Derek Debrah, MSc Management student, shares his experience of taking part in a study trip to the University of Cape Town Graduate School of Business, South Africa, as part of his course:
The purpose of the study trip was to provide a practical insight into innovation, entrepreneurship and social enterprise in South Africa - a key emerging economy.
The agenda for the trip was planned to perfection and each day we built upon learnings and insights from the previous days. We started the week with an opening lecture on the history and current political and economic landscape of South Africa. In the afternoon, we then took a walking tour of one of the oldest residential areas in Cape Town, which has been the traditional home of the Muslim community in Cape Town, known as Bo-Kaap (Bo-Kaap means above the Cape in Afrikaans). The area is known for its history and the vibrant, colourful appearance of its buildings. This has attracted a lot of interest in buying property in the area and has subsequently increased the threat of gentrification – something which the historical community is strongly fighting against.
Innovative finance for social impact
On the second day, we spent the day at a tech start-up hub where we learnt more about innovative finance and FinTech solutions in South Africa. The focus of the day was on innovative finance for social impact – i.e. how these finance solutions are focused on delivering wide societal benefit. For example, we looked at how blockchain technology can facilitate payments between the formal and informal economy.
On the third day, we spent the day at an incredible vineyard known as Boschendal wine estate. The focus of the day was on learning more about social enterprise within the South African wine industry, using the neighbouring Solms Delta wine estate as a case study. We briefly learnt about the history of the South African wine industry and how the historical owners of Solms Delta wine estate are giving back to the local community, some whose families have worked on the wine estate for several generations due to the historical ties to slavery in Cape Town. It was very interesting and uplifting to learn that the historical owners of the wine estate have empowered the workers by giving them ownership of nearly 50% of the business. Interestingly, during the week we were in Cape Town, a Trevor McDonald documentary on South Africa was aired on ITV in the UK in which he also made a visit to the Solms Delta wine estate. Despite the great initiatives undertaken by Solms Delta, unfortunately the business is currently in restructuring due to financial difficulties caused by various factors. Therefore, one important learning is that social enterprises still need to be sustainable within themselves.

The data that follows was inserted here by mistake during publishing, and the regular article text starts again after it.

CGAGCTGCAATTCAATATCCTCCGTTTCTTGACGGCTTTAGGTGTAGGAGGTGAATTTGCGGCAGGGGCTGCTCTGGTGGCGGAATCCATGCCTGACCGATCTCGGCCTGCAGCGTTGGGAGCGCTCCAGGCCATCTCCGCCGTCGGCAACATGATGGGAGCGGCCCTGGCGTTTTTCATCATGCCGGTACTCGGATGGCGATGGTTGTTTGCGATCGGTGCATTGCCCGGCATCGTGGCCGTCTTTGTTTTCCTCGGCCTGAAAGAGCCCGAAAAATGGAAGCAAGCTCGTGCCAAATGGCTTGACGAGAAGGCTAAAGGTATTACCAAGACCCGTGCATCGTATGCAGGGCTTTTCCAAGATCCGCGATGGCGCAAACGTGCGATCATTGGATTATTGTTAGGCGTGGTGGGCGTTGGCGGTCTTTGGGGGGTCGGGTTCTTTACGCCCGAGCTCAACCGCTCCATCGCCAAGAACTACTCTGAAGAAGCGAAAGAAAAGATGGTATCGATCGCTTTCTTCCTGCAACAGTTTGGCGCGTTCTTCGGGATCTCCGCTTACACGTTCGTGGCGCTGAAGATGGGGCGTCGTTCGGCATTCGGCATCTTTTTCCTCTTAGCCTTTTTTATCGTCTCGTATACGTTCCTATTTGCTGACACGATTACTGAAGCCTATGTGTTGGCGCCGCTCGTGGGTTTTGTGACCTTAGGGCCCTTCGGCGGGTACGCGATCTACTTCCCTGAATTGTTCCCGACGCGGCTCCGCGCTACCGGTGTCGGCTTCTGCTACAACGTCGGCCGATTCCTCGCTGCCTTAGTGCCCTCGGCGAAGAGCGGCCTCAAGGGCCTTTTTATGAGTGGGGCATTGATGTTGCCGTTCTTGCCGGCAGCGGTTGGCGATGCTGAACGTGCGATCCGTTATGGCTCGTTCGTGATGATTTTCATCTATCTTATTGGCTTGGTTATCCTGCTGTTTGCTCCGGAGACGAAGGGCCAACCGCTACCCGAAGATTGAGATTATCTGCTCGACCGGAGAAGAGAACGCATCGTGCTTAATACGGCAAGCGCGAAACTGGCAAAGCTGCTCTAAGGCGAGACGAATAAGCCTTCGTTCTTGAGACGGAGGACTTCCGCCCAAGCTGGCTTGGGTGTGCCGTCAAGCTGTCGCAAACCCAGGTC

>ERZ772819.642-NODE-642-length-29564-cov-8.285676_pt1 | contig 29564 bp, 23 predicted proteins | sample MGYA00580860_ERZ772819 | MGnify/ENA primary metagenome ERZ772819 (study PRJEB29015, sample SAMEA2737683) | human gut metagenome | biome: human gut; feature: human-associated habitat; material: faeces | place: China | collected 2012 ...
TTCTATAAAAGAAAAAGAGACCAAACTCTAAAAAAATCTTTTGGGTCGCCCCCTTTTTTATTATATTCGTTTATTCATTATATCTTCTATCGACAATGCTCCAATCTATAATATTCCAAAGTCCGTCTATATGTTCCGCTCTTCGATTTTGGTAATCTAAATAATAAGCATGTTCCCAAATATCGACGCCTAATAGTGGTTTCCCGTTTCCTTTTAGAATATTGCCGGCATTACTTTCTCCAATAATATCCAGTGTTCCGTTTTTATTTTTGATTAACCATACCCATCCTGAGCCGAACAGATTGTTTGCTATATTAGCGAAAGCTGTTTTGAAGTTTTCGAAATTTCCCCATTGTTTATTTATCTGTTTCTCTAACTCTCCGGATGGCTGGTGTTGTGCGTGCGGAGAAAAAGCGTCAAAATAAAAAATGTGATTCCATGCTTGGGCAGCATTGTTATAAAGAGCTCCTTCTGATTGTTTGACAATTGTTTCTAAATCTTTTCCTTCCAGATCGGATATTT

On day 4, we started with a lecture on national cultures and leadership styles. This was a very interesting session in which we explored national stereotypes and examined perceived cultural stereotypes against more empirical evidence of actual national culture traits. In the afternoon we made an industrial visit to a bed linen manufacturer known as Cotton Traders.
Inclusive innovation with the founder of Iyeza Health
Day 5 was all about inclusive innovation. We were taken on a whistle-stop tour of five different businesses in Cape Town, two of which were based in Cape Town’s largest township, Khayelitsha. We were also taken on a brief walking tour of Khayelitsha which was an eye-opening experience for the group.
I was particularly inspired by the founder of Iyeza Health, who we visited on day 5 in Khayelitsha. He is a very engaging character who has developed an amazing bicycle courier service to deliver chronic medication within Khayelitsha. He spotted a demand for the service as several people had to take a day of unpaid leave from work just to collect their medication. Importantly, he employs local residents as couriers, which is good for the local economy and beneficial for the business as they know the area. The business has since gone from strength to strength and now owns southern African branding rights for an HIV self-testing device which will hopefully contribute to a decrease in the prevalence of HIV in the region. He’s a very impressive person which is further highlighted by the fact that he was included in the Forbes top 30 African business people under the age of 30 list in 2013, at the age of 21.
The trip wasn’t all planned around business learning - we took a cable car up Table Mountain which was incredible, the views from the top of the mountain are unbelievable! We also went on a mini peninsula hop on, hop off bus tour around the city which was amazing. They love their Rugby in Cape Town which suits me as I’m also a big rugby fan – the timing of the trip was perfect as the third test of England’s tour to South Africa was in Cape Town, at the famous Newlands stadium, during our visit and I managed to get tickets! Would’ve been better if it was South Africa vs Wales but I can’t complain too much…
A multi-faceted learning experience
The study tour made it abundantly clear that there is more to business than just profit. My main take away from the study tour is the value of social enterprise and how it can contribute to solving important issues within society. As cheesy as it sounds, I loved the whole study tour. It was great to see so many different forms of innovation, entrepreneurship and social enterprise within a key emerging economy. It was also great to get a first-hand understanding of South Africa as a country and the challenges the country faces going forward.
I would absolutely recommend this trip to future MSc Management students. Although it is not an assessed part of the course, it provides an incredible multi-faceted learning experience which you will never forget.